Paul Levy, the blogging CEO of Boston’s Beth Israel Deaconess Medical Center, found himself in hot water last month over an inappropriate relationship with a female subordinate. While some of the details of the transgression remain sketchy, I think I now know enough to opine on it. To my mind, Paul has been an extraordinary healthcare leader, and – while the episode represents a lapse in judgment that deserves censure – he should not lose his job.
Pretty much the same sentiments I expressed here. Great things happened at BIDMC under Levy's leadership, but has he lost his moral authority? From a Boston Globe piece yesterday:
Levy’s signature moment, until recently, had been persuading his employees to take pay cuts last year that saved low-income workers from being laid off. He said he was able to win that concession because of his personal credibility, authority that has now taken a serious hit.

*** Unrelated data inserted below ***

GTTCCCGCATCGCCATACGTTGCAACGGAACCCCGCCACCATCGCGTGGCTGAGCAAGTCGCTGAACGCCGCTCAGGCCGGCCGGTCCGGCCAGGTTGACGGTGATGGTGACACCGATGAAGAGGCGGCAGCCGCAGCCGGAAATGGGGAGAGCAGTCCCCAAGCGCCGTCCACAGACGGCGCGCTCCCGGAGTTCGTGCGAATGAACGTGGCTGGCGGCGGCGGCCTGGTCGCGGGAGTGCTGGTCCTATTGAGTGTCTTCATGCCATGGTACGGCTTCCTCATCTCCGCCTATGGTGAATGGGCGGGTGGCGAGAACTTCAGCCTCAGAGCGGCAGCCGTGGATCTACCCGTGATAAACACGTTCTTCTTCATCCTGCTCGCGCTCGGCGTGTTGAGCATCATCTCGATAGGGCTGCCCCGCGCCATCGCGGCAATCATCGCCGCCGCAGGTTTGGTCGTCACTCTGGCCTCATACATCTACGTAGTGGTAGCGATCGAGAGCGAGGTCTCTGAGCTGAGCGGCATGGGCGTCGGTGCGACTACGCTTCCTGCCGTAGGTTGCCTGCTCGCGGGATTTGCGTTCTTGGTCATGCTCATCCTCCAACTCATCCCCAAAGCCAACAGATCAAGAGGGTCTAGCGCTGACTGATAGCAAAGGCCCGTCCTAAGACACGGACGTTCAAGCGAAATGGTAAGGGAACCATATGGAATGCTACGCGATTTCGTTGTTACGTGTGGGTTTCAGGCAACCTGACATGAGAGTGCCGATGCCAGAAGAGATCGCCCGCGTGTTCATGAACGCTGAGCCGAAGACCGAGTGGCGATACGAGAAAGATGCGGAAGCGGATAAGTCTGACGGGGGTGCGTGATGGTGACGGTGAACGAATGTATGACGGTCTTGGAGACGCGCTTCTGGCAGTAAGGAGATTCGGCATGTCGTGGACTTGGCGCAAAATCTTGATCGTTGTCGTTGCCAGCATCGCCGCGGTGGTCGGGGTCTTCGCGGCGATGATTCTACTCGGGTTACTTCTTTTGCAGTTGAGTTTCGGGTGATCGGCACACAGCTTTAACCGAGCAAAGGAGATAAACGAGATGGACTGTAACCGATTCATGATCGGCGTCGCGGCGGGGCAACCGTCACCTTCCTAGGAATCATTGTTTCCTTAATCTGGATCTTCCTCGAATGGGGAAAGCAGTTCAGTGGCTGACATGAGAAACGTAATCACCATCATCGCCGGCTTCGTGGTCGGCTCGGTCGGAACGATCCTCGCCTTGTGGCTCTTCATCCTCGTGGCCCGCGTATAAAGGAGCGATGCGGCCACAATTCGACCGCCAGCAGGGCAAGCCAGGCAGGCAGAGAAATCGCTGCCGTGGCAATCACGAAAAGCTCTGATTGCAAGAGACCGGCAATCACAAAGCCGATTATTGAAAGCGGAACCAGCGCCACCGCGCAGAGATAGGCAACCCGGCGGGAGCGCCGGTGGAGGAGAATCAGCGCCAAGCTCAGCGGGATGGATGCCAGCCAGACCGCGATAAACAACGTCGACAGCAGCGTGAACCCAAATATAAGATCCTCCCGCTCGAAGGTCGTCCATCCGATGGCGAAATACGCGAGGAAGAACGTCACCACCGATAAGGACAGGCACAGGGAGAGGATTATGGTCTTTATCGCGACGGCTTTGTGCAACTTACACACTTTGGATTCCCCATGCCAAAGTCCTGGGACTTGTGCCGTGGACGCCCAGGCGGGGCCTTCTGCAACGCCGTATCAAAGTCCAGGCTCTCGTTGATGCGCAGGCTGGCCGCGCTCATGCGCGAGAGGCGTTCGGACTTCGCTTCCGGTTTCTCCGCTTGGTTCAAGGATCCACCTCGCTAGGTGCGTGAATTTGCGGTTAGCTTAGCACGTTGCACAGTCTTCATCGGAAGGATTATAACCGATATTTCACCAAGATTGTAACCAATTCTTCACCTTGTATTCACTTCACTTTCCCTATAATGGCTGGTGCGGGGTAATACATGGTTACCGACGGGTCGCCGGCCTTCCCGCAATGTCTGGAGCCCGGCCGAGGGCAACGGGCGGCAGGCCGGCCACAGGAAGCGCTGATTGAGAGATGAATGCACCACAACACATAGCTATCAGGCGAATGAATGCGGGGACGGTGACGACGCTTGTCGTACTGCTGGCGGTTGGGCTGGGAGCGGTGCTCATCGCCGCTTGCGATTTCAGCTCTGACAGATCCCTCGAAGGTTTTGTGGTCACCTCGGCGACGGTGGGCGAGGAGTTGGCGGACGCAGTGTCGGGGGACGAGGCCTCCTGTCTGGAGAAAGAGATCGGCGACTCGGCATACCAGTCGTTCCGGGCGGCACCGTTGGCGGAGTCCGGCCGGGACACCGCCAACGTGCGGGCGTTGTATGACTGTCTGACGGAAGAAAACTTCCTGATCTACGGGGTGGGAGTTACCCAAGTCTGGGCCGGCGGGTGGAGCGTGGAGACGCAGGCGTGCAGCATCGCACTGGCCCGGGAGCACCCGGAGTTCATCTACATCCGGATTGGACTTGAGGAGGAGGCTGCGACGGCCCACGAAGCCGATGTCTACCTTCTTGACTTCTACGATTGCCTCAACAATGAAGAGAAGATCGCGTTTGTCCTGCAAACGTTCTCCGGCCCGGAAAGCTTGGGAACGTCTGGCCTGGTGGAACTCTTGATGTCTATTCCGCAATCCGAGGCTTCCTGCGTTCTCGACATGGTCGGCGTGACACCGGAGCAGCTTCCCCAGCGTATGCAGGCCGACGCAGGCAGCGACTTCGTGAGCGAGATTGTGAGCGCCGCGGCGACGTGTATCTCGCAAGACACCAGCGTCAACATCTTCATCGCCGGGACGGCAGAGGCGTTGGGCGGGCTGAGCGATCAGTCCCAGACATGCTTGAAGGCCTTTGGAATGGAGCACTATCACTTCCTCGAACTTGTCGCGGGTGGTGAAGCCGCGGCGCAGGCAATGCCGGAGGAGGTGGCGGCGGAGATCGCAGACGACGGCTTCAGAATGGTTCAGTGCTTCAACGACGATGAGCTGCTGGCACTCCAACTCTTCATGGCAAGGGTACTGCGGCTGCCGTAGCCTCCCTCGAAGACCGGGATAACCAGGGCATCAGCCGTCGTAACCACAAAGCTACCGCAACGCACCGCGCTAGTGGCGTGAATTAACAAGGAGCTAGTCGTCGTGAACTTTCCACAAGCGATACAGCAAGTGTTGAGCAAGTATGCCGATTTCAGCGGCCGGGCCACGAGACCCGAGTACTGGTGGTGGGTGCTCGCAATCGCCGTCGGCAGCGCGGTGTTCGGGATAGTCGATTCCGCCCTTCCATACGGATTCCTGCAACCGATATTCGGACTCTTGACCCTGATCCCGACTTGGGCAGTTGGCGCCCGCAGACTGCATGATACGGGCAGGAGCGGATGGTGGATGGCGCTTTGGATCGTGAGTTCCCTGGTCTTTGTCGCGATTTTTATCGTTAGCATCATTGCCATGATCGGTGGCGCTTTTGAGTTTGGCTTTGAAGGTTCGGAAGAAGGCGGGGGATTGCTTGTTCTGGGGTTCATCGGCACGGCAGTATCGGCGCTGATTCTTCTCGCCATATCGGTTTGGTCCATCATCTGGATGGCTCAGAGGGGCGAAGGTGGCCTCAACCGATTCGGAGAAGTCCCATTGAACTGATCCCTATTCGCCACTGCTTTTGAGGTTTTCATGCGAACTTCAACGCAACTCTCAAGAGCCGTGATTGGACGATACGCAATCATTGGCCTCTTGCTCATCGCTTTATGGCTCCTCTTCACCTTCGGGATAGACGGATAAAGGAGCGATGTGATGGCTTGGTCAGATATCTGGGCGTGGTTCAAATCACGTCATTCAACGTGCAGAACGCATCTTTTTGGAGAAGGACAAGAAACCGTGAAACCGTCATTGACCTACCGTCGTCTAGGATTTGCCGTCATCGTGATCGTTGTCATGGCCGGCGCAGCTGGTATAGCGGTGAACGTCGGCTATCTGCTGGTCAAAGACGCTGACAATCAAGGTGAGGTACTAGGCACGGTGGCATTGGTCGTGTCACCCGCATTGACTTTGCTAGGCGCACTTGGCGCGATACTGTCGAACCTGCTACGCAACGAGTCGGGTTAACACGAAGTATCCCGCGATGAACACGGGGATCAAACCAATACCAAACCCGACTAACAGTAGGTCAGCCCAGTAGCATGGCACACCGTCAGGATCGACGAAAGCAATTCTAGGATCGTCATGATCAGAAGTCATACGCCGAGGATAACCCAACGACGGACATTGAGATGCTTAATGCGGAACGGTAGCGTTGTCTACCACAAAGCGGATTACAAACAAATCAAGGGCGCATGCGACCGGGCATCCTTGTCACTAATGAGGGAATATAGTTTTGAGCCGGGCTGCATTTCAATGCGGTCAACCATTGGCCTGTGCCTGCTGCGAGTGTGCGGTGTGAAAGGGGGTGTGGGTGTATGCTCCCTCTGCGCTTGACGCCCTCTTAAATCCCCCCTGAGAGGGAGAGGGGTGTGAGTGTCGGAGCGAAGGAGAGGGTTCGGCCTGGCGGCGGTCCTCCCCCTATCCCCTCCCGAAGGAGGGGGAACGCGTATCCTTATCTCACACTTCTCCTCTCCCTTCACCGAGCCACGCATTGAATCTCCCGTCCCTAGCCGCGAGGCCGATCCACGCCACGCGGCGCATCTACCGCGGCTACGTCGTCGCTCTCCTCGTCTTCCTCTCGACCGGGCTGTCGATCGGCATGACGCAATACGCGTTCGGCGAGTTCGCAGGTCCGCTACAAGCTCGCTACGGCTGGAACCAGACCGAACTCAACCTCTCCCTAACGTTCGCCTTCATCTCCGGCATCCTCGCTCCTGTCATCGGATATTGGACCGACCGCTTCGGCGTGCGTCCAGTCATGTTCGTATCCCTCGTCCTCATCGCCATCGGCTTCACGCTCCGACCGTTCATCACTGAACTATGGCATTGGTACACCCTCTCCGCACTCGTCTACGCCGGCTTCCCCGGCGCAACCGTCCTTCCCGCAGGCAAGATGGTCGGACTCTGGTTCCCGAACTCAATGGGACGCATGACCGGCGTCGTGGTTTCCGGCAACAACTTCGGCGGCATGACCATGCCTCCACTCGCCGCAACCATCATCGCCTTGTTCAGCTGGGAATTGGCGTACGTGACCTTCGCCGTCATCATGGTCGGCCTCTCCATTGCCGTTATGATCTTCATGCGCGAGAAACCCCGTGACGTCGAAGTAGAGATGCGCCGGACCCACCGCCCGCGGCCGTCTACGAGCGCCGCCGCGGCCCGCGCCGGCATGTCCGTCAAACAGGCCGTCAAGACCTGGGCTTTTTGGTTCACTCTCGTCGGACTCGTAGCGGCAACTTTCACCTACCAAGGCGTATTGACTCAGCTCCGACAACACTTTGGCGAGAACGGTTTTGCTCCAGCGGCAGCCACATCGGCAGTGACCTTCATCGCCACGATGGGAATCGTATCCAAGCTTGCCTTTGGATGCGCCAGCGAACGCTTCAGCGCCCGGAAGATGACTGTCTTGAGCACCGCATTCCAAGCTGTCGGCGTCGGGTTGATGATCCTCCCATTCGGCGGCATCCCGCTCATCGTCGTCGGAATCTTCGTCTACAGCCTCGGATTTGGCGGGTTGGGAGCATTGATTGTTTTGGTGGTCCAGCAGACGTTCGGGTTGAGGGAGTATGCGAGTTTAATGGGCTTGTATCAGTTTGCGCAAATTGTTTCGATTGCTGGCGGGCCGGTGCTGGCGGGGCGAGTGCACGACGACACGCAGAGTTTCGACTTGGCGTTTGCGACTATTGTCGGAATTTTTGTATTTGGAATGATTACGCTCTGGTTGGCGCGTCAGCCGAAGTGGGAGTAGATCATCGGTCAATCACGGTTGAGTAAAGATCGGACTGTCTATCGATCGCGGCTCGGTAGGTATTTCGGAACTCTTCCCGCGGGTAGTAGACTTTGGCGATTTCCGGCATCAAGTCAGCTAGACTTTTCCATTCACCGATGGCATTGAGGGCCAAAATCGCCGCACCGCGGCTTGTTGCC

“I could go in front of them and say ‘I want to do what I can for the low-income workers but that means everyone will have to take a bigger sacrifice.’ I was able to do that because I had the moral authority to say those things,’’ he said. “If it were today, would I have the same amount of moral authority?’’
Well, that might depend on how much of a pay cut Levy himself took. In the interest of transparency it would be nice to know. But for the most part the legacy doesn't have to be about Levy or his moral authority. As I pointed out long before Levy's personal difficulties became public, on their own merits his claims regarding never events are implausible and his transparency selective.